There are some highly visual scenes in this book that need to be commended. The first one I liked was the image of people on the International Space Station looking down on Earth, from a higher and more enlightened perspective, seeing barbarism erupt and then joining in themselves. A godlike perspective on the world ends in godlike squabbling, not for the first time in mythology. I also liked the scene with the ten metre tall burnished steel robot, worked by little guys inside pulling levers, which sounds great fun and my perfect day out. I’d prefer to see the robot’s controls being worked by the cast of Time Bandits, but it’s Leo’s book, not mine. If the robot is an unintended parody of Nietzsche's superman (it has the power of and indeed contains many men), the moment it falls represents success for all Beta males everywhere. Good, they can get back to the washing up.
       Another bit that worked well but it’s just odd is the tunnel living, the endless, friendless tunnels in which the denizens have relaxed the enforcement of nationality but seemingly hang onto their religious and political distinctions. The tunnels give the book weight and feeling, oppressive and yet safe, as long as the sense of community or commune can be held together. 1984, Brazil and Alien are other examples of this industrial scale defensive, tunnel mentality but I can’t say that Leo deSouza doesn’t build that atmospheric well.
       Commercially, I think the cover design is a mistake. People don’t want to sit on public transport reading a book where the other passengers can see what looks like a swastika and then form judgements on the reader. That symbol is too stigmatised to use anywhere now. The explanation is that it’s the Hindu symbol for luck (which I guessed before I read it), an ancient symbol of brotherhood but, when combined with the black and flashes of Rothschild arrows, it risks people forming the wrong impression and therefore reduces book sales, so wouldn’t another image be more appealing? Never judge a book by the cover is applicable but what if people don’t always follow that?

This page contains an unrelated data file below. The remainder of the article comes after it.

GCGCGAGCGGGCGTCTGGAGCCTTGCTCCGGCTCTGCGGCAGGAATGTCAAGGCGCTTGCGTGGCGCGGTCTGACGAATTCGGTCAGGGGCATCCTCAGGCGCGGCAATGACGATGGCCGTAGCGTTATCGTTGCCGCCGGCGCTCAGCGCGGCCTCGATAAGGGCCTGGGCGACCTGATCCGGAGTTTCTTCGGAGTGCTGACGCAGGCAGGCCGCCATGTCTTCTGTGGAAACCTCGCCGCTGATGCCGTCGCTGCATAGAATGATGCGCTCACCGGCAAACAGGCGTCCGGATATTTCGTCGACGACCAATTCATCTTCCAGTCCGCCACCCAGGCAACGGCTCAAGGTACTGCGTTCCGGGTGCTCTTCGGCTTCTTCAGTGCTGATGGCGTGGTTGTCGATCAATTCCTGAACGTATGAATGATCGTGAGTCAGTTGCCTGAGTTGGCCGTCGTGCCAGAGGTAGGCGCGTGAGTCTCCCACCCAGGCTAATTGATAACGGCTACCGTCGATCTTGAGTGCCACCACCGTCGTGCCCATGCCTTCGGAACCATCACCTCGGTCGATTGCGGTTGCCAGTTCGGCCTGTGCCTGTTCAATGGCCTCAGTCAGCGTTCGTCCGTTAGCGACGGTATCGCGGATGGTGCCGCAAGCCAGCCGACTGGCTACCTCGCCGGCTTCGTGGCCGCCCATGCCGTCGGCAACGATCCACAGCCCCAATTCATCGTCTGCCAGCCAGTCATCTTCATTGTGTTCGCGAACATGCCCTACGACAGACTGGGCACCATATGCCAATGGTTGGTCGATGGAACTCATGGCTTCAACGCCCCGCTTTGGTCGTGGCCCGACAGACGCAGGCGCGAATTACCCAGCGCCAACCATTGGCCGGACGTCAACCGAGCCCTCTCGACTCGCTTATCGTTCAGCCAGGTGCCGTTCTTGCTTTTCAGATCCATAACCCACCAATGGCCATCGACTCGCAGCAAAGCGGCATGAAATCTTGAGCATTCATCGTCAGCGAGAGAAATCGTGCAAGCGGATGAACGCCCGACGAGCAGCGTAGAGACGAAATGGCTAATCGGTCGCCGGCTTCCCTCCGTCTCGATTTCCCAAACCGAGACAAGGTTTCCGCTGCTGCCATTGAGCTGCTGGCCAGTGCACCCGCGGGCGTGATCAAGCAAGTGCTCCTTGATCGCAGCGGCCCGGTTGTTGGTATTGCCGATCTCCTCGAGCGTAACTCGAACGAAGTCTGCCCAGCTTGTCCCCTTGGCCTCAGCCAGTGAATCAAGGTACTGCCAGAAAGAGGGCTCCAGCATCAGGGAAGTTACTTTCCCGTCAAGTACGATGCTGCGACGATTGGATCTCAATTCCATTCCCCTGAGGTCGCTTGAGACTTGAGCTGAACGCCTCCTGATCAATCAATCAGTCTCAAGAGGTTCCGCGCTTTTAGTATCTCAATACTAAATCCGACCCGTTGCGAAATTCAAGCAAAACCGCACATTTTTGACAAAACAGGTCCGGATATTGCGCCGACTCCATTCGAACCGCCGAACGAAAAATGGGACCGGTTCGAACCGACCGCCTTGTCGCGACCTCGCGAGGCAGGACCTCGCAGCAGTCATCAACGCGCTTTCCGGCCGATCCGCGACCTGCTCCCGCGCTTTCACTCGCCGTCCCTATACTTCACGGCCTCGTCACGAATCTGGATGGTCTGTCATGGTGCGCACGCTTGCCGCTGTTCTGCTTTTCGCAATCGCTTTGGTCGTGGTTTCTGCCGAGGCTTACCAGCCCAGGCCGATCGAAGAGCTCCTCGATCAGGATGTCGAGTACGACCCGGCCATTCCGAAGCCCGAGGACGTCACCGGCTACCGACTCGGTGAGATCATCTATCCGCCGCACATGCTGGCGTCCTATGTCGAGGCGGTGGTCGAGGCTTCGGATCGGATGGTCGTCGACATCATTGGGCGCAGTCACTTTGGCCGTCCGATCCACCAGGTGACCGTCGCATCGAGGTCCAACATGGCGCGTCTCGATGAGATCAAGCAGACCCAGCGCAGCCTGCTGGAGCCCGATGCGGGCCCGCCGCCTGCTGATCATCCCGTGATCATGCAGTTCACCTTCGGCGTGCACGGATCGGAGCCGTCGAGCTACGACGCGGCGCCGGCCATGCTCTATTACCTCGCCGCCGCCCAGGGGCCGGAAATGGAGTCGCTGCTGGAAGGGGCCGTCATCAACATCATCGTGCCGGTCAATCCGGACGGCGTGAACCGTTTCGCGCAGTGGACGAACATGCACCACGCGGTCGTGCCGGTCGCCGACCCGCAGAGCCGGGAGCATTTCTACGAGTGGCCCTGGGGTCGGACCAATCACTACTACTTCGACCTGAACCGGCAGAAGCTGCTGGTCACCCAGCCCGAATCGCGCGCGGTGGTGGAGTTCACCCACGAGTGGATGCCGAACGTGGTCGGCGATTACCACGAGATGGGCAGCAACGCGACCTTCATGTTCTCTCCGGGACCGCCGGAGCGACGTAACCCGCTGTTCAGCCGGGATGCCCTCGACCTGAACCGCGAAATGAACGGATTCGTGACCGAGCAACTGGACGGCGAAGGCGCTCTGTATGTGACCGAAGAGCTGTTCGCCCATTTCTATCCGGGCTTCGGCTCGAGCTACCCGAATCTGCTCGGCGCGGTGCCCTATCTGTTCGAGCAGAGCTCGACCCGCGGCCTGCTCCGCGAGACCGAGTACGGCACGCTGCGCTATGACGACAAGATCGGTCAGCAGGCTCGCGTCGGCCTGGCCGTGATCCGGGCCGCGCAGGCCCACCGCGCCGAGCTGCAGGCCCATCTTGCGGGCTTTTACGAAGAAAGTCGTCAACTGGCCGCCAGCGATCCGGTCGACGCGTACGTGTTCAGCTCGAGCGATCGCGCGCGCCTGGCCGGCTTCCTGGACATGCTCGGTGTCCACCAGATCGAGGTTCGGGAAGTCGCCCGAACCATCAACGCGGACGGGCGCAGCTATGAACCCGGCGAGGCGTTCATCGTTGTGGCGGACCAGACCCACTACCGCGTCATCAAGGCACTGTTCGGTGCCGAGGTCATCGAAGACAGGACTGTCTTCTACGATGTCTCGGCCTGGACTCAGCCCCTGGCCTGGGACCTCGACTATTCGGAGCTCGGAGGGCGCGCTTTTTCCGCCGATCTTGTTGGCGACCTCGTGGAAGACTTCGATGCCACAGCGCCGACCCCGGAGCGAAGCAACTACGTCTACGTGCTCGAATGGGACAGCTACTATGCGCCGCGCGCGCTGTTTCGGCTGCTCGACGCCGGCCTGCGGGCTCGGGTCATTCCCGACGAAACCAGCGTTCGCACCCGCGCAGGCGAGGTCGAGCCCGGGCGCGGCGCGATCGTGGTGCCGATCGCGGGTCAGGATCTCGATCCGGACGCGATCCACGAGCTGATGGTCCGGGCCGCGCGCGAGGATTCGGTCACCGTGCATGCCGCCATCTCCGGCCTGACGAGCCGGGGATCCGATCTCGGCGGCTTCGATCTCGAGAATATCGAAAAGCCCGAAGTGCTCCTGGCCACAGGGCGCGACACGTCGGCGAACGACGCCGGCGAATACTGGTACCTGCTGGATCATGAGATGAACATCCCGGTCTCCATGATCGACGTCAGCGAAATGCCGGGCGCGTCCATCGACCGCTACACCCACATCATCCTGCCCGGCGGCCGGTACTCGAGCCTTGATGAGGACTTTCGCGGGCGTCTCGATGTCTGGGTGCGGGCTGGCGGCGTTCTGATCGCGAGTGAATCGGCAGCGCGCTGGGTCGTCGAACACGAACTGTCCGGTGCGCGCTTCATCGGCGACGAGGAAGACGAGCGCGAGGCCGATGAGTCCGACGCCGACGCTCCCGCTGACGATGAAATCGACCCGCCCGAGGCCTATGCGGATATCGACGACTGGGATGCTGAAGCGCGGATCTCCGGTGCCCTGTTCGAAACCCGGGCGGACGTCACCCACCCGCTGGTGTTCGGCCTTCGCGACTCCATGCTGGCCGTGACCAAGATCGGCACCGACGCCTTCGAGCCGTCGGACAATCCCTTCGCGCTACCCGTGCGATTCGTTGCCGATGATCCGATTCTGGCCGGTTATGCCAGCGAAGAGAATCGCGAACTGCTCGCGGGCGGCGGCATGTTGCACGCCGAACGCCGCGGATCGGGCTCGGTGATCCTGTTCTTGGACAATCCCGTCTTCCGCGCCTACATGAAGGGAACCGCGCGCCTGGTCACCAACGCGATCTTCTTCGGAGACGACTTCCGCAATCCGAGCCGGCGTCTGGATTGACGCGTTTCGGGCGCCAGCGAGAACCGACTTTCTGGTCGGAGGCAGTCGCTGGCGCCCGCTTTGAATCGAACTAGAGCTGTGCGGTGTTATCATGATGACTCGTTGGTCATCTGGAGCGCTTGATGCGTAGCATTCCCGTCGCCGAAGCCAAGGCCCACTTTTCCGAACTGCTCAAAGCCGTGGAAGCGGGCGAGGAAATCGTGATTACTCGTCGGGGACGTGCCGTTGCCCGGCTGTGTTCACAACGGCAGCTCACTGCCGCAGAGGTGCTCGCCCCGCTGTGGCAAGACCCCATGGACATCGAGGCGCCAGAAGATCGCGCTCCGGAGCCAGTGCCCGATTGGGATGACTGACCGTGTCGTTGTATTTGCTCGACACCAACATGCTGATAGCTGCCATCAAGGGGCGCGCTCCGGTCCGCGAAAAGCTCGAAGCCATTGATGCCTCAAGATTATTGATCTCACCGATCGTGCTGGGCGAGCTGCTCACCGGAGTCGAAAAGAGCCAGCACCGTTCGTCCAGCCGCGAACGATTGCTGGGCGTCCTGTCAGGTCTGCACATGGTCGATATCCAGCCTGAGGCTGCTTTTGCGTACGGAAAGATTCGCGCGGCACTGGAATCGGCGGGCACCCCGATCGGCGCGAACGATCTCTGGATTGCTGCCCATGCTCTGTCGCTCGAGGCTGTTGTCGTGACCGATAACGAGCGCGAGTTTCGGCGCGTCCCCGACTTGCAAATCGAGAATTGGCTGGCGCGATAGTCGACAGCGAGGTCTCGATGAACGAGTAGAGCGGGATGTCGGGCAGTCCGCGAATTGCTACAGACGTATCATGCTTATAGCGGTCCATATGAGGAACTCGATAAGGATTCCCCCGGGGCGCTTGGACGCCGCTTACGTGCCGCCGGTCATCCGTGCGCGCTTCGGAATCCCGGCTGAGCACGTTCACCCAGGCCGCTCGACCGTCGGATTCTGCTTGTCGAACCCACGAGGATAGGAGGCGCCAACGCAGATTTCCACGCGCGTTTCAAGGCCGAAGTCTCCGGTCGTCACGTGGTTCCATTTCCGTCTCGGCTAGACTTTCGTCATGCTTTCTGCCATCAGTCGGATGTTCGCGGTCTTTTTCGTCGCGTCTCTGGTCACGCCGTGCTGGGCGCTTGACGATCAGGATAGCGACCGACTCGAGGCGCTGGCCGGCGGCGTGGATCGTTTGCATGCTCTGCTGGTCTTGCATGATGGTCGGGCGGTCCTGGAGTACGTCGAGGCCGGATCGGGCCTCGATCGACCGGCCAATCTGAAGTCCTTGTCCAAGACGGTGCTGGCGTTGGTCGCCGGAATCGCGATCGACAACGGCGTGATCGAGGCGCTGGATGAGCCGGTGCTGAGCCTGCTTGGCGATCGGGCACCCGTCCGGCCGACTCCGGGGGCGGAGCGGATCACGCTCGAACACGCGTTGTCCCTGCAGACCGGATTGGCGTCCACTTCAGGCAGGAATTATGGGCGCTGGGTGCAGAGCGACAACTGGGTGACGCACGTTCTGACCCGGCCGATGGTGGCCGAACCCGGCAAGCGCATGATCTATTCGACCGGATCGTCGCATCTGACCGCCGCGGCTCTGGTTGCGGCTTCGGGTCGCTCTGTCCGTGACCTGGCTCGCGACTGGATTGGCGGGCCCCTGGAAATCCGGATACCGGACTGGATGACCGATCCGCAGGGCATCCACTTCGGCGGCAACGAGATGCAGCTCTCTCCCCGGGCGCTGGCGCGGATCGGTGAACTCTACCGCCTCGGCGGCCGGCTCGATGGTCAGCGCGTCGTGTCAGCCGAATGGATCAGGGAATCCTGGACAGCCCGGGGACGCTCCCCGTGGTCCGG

Much of the book is set in near-future Russia but the over-arching conspiracy draws in other nations, from Japan, Italy, the US and the UK. In my view, this doesn’t link together very well and the nature of the division that brings nations to war isn’t as credible as it could be. The assumption that nuclear armed nations wouldn’t use them when being conquered goes against majority thinking. The relative utility value of remotely piloted robotics in fighting is something we haven’t experienced in our past but could be very different in the future and it is shown working here but, as a reader, I was never convinced of the reason for their use, why war and why is a non-nuclear power conquering a nuclear power with only conventional resistance?